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William Butler Yeats

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William Butler Yeats

- An Irish poet, dramatist, and prose writer

- Known for having intellectual and often obsucure poetry works

- Quoted to be "one of the greatest English-language poets of the 20th century"

- Even Received the Nobel Prize for Literature in 1923

o What was most recognizable about that fact is that he is famous for his lyrical poetic works that came after the prize

- Yeats war born in 1865 in Dublin

Yeats's childhood was broad in education and personal experiences. Yeats became a youth full of emotional contradictions. Spiritually, educationally, and personally, Yeats seemed to pull himself in different directions, unable to decide on a clear path. These internal contradictions would come to shape the writer and man that he would one day become.

o Father was a lawyer turned painter

o Art was no stranger in his family

o But his religious views were

His spiritual outlook played significant role in his life and his works. Born into a Protestant family, with a paternal grandfather and great-grandfather having been Anglican clergymen, religion was a constant presence in his childhood. Yeats began to abandon the religion of his Rationalist upbringing and made a new religion out of poetic tradition (Kunitz, 1560).

"You know what the Englishman's idea of compromise is? He says, some people say there is a God. Some people say there is no God. The truth probably lies somewhere between these two statements."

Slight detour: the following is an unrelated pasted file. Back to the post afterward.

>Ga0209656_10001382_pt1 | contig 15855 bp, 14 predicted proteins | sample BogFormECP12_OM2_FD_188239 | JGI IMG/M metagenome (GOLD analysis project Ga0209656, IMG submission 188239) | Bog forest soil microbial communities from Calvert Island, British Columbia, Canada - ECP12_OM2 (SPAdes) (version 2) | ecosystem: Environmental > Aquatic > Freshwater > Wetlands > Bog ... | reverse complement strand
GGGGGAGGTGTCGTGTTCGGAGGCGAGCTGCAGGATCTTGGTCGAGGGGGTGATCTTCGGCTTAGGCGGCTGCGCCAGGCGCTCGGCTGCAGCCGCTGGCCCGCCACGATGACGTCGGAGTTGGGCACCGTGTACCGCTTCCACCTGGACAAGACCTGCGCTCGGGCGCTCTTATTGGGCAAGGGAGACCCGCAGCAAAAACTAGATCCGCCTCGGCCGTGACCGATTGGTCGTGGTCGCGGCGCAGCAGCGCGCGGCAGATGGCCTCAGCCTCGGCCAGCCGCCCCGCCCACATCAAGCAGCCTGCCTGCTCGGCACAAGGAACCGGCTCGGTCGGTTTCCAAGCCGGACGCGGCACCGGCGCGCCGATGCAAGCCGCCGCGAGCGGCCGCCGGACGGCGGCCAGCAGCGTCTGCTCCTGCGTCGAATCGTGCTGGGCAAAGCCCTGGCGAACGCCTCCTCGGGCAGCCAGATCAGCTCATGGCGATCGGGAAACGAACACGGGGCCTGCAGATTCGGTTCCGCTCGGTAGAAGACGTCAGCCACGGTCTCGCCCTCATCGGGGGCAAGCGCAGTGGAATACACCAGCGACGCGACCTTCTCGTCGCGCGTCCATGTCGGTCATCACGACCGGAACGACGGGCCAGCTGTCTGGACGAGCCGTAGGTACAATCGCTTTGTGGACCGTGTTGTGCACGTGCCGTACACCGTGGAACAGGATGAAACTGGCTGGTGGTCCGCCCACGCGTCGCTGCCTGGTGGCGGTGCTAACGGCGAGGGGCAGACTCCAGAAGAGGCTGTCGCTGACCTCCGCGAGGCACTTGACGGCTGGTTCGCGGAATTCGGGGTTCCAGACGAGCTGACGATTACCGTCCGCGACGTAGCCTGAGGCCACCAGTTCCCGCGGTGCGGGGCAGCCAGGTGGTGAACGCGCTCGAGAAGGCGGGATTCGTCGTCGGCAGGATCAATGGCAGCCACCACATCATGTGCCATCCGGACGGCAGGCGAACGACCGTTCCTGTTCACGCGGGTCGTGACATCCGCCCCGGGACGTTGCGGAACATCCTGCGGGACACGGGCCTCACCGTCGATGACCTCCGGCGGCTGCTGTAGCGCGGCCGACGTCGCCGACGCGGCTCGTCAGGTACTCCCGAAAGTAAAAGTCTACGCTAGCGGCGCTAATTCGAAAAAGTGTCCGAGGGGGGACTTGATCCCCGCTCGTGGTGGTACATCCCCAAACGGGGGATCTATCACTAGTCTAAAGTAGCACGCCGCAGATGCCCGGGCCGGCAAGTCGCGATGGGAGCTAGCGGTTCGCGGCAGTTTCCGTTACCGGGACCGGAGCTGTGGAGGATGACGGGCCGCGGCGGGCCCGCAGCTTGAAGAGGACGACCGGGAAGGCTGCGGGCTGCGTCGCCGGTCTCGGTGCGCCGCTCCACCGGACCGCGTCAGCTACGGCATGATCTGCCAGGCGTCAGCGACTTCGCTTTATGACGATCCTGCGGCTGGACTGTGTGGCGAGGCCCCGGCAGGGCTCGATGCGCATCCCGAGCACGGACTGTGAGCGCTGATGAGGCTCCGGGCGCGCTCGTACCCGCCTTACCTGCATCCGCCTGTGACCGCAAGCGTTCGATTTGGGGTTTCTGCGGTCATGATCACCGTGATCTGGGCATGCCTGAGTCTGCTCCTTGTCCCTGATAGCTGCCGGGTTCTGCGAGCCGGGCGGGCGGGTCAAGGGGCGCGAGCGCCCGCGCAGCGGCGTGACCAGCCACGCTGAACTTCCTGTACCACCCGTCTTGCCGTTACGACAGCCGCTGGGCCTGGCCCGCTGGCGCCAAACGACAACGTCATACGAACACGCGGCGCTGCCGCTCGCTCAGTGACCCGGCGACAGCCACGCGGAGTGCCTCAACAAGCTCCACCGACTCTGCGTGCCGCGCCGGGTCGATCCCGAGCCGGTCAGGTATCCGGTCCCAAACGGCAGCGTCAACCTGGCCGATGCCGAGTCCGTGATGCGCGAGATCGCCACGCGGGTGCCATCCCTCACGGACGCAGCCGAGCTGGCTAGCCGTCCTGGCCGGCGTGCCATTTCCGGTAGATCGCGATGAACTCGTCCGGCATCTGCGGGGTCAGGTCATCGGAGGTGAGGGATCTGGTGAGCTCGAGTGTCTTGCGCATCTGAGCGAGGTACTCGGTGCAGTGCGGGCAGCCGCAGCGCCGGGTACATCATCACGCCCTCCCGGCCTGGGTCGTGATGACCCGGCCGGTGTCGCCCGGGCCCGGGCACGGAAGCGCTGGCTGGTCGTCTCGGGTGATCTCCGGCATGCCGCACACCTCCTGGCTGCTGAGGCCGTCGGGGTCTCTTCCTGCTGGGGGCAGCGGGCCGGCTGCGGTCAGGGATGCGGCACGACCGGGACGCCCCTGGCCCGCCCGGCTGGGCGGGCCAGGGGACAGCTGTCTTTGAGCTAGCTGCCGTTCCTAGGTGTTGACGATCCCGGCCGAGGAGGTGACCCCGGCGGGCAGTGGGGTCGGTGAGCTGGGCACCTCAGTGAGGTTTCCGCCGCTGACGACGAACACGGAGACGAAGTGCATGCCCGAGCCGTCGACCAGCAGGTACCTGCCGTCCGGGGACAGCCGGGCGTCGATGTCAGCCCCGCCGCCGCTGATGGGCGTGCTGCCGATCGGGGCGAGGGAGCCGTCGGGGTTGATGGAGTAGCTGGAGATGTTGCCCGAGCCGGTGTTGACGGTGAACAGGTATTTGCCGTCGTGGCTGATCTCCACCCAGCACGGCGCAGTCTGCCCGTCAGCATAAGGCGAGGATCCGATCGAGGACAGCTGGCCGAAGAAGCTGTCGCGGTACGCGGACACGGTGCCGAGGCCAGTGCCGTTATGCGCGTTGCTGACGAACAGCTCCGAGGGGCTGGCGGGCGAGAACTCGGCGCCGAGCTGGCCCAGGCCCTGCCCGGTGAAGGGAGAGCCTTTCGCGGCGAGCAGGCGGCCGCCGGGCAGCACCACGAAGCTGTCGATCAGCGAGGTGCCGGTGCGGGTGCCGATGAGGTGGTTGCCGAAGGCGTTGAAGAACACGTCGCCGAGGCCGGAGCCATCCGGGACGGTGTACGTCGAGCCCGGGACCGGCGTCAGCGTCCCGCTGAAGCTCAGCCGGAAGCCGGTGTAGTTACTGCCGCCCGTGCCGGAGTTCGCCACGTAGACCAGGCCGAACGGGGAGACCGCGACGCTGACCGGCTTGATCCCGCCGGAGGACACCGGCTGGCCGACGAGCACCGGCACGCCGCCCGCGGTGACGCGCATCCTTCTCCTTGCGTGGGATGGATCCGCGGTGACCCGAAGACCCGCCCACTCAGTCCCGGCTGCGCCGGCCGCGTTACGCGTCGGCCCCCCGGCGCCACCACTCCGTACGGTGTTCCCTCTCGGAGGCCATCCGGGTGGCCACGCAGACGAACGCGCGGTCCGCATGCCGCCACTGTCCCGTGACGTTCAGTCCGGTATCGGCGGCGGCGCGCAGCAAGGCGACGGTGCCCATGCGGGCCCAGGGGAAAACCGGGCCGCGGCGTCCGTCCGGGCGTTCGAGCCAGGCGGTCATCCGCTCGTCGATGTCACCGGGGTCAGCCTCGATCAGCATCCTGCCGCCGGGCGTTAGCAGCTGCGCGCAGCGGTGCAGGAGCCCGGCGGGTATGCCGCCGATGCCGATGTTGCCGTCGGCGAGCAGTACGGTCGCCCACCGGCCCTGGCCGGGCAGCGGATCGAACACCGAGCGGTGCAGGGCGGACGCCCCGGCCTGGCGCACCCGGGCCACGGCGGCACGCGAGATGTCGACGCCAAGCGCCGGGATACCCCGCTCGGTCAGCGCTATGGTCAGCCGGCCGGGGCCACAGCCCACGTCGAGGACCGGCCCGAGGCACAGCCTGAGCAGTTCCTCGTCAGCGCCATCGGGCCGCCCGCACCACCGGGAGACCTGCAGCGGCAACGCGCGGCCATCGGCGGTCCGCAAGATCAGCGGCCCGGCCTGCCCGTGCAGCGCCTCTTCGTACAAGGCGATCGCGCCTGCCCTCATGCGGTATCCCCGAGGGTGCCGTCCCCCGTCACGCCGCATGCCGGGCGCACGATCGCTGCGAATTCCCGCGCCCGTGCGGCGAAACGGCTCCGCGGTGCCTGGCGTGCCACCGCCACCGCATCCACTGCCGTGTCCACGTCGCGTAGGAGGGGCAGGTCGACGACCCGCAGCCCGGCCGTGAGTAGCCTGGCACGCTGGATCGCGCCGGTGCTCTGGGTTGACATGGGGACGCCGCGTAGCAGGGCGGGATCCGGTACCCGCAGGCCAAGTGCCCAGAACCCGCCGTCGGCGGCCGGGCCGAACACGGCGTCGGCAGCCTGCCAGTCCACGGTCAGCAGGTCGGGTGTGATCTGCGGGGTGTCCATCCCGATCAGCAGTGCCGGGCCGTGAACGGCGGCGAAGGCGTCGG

- In his youth he was very interested in the occult

- stemming from his fascination with Irish folk stories and tales

- Became increasingly interested Mysticism

o Specifically, Reincarnation, communication with the dead, mediums, supernatural systems, and oriental mysticism

 Much of his work was influenced by these factors

 "The mystical life is the centre of all that I do and all that I think and all that I write"

- 1886 Formed the Dublin Lodge of the Hermetic Society

o Donned the name Daemon est Deus Inversus

o Society discussed such issues as those listed above as well training onself to be a part of it

o Such magical training consisted of the learning of magical and esoteric symbols, correspondences, creating interrelationships between the seasons, various parts of the body, the five elements, colors, numbers, etc.

- time spent in college and much emotional growth and change

o Prompted his discovery of Ireland as a literary subject and his commitment to the cause of Irish national identity

o He sought in his writing to create a fresh tradition and a unique style. He attempted to create a literature that was Irish in subject matter and tone.


- 1910, Yeats's dramatic art took a sharp turn toward a highly poetical and mysterious style.

- His later plays were written for small audiences; they experimented with masks, dance, and music, and were profoundly influenced by the Japanese Noh plays. Although a convinced patriot, Yeats deplored the hatred and the bigotry of the Nationalist movement, and his poetry is full of moving protests against it

His recurrent themes are the contrast of art and life, masks, cyclical theories of life and the ideal of beauty and ceremony contrasting with the chaos of modern life.

Yeats had the unique ability to take fantasy, mysticism ,and the unknown and use it as an analogy to examine and explain the human condition

He died at the age of 73




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